Managing the Hyper-V Default Switch in Windows 10 version 1709 and higher with PowerShell

Windows 10 version 1709 introduced a default Hyper-V virtual switch which is installed when the Hyper-V role is added. As you can see in the following example, by default on Windows 10, the default virtual switch does not exist because the Hyper-V role hasn’t been added.

Now that the Hyper-V role has been added, you can see that a new network adapter named “vEthernet (Default Switch)” exists.

While you wouldn’t think this would be a problem, I’ve seen some latency problems on the host operating system once this default switch is added. The problem seems to be related to the interface metric being the same on the physical network adapter and the default switch.

While you would think the default route would take precedence, something just doesn’t seem right. Having the metric set exactly the same by default doesn’t seem like a good idea.

Maybe you’re like me and think that disabling the default switch would be the way to resolve this problem? Bad idea. Trust me, learn from the mistakes of others.

Everything seems to work fine after disabling it, but wait.

Guess what happens after you reboot? The disabled network adapter goes into a “Not Present” state and a new default switch is created which is enabled.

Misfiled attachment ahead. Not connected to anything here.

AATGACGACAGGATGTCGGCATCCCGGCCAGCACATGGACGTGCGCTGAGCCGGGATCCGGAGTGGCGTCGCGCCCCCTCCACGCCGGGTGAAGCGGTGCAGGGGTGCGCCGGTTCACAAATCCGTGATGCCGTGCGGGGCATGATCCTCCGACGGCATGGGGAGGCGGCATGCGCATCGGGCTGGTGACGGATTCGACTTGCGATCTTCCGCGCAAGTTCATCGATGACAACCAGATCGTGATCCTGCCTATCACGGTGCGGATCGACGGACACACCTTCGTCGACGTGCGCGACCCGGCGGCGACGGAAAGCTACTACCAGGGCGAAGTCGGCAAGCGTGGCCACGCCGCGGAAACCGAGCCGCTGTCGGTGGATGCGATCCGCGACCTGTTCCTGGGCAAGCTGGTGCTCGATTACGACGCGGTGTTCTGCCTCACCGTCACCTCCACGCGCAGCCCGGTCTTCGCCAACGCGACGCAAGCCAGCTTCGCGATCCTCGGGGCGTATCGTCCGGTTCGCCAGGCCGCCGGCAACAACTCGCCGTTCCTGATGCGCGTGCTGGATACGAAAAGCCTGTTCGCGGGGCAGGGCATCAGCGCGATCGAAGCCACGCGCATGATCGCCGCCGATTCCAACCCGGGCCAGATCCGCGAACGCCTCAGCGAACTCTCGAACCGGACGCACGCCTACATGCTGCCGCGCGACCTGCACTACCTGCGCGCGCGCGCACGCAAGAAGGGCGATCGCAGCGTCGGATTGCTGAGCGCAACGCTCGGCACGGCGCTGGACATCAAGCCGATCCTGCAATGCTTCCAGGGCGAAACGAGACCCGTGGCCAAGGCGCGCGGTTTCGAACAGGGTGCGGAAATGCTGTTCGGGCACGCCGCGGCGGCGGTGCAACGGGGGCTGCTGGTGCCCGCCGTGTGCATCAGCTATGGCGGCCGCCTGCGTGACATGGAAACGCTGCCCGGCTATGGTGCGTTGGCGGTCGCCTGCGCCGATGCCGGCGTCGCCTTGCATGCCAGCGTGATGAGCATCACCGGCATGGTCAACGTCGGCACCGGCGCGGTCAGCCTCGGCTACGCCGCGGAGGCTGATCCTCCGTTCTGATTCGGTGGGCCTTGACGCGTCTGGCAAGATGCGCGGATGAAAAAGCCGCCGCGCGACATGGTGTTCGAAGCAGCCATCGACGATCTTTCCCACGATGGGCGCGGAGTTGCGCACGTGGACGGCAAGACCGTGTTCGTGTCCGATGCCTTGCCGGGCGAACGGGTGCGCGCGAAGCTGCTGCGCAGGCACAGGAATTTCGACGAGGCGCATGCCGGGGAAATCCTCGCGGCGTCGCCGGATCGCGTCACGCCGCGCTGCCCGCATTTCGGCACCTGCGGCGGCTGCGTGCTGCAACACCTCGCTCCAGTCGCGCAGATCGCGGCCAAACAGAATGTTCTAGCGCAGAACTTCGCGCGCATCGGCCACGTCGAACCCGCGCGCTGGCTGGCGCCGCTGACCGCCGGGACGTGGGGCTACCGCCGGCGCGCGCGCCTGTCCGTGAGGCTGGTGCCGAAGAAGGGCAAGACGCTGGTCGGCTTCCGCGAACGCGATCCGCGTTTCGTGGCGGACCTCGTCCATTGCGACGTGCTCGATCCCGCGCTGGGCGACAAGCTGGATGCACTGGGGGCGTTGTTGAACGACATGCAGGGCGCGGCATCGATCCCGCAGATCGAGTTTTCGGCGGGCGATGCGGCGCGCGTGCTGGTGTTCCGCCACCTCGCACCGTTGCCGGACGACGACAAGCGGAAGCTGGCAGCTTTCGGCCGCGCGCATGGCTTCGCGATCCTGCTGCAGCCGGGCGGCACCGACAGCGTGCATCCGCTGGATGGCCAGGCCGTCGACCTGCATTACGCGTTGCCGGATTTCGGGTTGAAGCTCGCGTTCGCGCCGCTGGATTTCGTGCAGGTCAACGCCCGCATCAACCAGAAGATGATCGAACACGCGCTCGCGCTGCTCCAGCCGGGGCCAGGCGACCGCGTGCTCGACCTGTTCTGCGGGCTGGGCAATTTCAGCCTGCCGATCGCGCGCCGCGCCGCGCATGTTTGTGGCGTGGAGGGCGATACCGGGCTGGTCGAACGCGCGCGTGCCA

I received a response from one of the program managers of the Hyper-V team about this issue on Twitter last year and provided them with the information they requested.

Now you not only have a latency problem, but you also have the problem of getting rid of a network adapter that’s not present. Unfortunately, there doesn’t seem to be a PowerShell command for removing a network adapter. Maybe like me, you decide to resort to some arcane DOS command to nuke all of your network settings.

That would also be a bad idea as you’ll end up with another default switch and this time, one of them is in limbo.

I had to resort to using the GUI to remove these network adapters.

After removing them and rebooting, I was back to square one.

The solution seems to be to change the metric on the default switch so the host OS prefers the physical adapter.

This seems to be a hot mess as you’d think Microsoft would prevent disabling the default switch if it causes problems, otherwise you can end up with numerous copies of it and that can’t be good.

I built a Windows 10 version 1809 VM and enabled Hyper-V on it. The metric for its default switch was already set to 5000, so this problem may be resolved with newer fresh installations of Windows 10. It is not however resolved for Windows 10 installations that are updated from previous versions to version 1809.

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